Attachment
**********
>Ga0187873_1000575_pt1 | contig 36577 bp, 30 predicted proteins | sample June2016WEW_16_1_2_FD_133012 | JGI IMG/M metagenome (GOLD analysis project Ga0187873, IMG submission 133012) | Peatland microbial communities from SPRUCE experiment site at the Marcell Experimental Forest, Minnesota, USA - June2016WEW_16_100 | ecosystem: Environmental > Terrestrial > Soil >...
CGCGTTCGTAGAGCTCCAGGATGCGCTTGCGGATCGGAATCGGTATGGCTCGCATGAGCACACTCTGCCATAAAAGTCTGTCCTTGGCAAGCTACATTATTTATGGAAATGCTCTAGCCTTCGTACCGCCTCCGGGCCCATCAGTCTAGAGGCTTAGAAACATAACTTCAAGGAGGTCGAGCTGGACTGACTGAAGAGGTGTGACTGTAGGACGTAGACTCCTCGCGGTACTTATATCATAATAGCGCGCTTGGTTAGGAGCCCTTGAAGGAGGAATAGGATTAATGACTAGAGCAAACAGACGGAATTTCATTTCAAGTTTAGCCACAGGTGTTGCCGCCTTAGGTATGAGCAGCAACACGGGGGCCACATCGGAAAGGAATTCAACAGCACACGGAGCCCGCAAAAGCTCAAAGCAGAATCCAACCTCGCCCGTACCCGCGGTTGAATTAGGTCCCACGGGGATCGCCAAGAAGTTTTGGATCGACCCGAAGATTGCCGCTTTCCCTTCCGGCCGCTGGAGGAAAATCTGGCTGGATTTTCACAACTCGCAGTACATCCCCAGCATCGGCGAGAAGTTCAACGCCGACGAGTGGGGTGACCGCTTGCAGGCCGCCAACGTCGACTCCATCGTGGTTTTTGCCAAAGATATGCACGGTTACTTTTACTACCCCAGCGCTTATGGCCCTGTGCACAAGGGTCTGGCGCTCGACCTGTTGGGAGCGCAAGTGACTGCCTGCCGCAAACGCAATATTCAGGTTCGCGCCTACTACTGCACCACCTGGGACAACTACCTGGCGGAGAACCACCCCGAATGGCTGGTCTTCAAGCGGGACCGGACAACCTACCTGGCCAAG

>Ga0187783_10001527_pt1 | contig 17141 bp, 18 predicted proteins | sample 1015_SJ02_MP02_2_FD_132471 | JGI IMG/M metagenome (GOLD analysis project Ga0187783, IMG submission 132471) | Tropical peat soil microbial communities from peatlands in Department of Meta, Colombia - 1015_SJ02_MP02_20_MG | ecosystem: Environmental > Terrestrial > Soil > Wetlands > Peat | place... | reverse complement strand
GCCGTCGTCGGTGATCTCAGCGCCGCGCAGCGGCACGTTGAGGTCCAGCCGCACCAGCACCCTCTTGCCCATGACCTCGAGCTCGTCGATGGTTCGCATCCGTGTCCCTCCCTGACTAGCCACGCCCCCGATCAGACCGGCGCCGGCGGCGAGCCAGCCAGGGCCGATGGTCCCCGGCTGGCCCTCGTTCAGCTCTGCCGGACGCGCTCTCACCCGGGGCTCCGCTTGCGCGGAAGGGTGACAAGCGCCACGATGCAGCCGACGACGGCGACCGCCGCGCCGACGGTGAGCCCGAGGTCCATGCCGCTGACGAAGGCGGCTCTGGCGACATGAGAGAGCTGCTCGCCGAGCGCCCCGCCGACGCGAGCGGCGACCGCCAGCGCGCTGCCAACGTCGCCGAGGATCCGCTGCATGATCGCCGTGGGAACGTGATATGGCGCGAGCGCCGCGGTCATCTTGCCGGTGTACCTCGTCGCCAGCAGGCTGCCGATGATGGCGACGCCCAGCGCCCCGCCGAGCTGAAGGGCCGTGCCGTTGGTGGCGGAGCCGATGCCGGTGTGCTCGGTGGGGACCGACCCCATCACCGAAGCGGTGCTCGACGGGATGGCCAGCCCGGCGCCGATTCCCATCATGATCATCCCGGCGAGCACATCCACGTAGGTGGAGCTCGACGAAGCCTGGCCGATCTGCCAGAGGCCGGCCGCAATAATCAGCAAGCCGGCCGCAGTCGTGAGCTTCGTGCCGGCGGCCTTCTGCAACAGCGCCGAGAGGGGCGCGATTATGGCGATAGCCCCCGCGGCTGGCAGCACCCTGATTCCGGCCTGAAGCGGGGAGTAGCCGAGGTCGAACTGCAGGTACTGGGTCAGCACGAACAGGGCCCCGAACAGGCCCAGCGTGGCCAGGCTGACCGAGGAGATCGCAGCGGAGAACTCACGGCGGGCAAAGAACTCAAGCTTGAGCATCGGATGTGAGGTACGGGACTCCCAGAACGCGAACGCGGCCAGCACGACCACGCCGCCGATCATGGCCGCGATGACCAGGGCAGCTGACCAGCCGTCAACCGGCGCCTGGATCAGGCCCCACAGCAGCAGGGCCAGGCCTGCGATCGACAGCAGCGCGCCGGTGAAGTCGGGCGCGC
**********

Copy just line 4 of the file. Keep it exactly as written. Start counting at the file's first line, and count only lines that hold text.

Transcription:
GCCGTCGTCGGTGATCTCAGCGCCGCGCAGCGGCACGTTGAGGTCCAGCCGCACCAGCACCCTCTTGCCCATGACCTCGAGCTCGTCGATGGTTCGCATCCGTGTCCCTCCCTGACTAGCCACGCCCCCGATCAGACCGGCGCCGGCGGCGAGCCAGCCAGGGCCGATGGTCCCCGGCTGGCCCTCGTTCAGCTCTGCCGGACGCGCTCTCACCCGGGGCTCCGCTTGCGCGGAAGGGTGACAAGCGCCACGATGCAGCCGACGACGGCGACCGCCGCGCCGACGGTGAGCCCGAGGTCCATGCCGCTGACGAAGGCGGCTCTGGCGACATGAGAGAGCTGCTCGCCGAGCGCCCCGCCGACGCGAGCGGCGACCGCCAGCGCGCTGCCAACGTCGCCGAGGATCCGCTGCATGATCGCCGTGGGAACGTGATATGGCGCGAGCGCCGCGGTCATCTTGCCGGTGTACCTCGTCGCCAGCAGGCTGCCGATGATGGCGACGCCCAGCGCCCCGCCGAGCTGAAGGGCCGTGCCGTTGGTGGCGGAGCCGATGCCGGTGTGCTCGGTGGGGACCGACCCCATCACCGAAGCGGTGCTCGACGGGATGGCCAGCCCGGCGCCGATTCCCATCATGATCATCCCGGCGAGCACATCCACGTAGGTGGAGCTCGACGAAGCCTGGCCGATCTGCCAGAGGCCGGCCGCAATAATCAGCAAGCCGGCCGCAGTCGTGAGCTTCGTGCCGGCGGCCTTCTGCAACAGCGCCGAGAGGGGCGCGATTATGGCGATAGCCCCCGCGGCTGGCAGCACCCTGATTCCGGCCTGAAGCGGGGAGTAGCCGAGGTCGAACTGCAGGTACTGGGTCAGCACGAACAGGGCCCCGAACAGGCCCAGCGTGGCCAGGCTGACCGAGGAGATCGCAGCGGAGAACTCACGGCGGGCAAAGAACTCAAGCTTGAGCATCGGATGTGAGGTACGGGACTCCCAGAACGCGAACGCGGCCAGCACGACCACGCCGCCGATCATGGCCGCGATGACCAGGGCAGCTGACCAGCCGTCAACCGGCGCCTGGATCAGGCCCCACAGCAGCAGGGCCAGGCCTGCGATCGACAGCAGCGCGCCGGTGAAGTCGGGCGCGC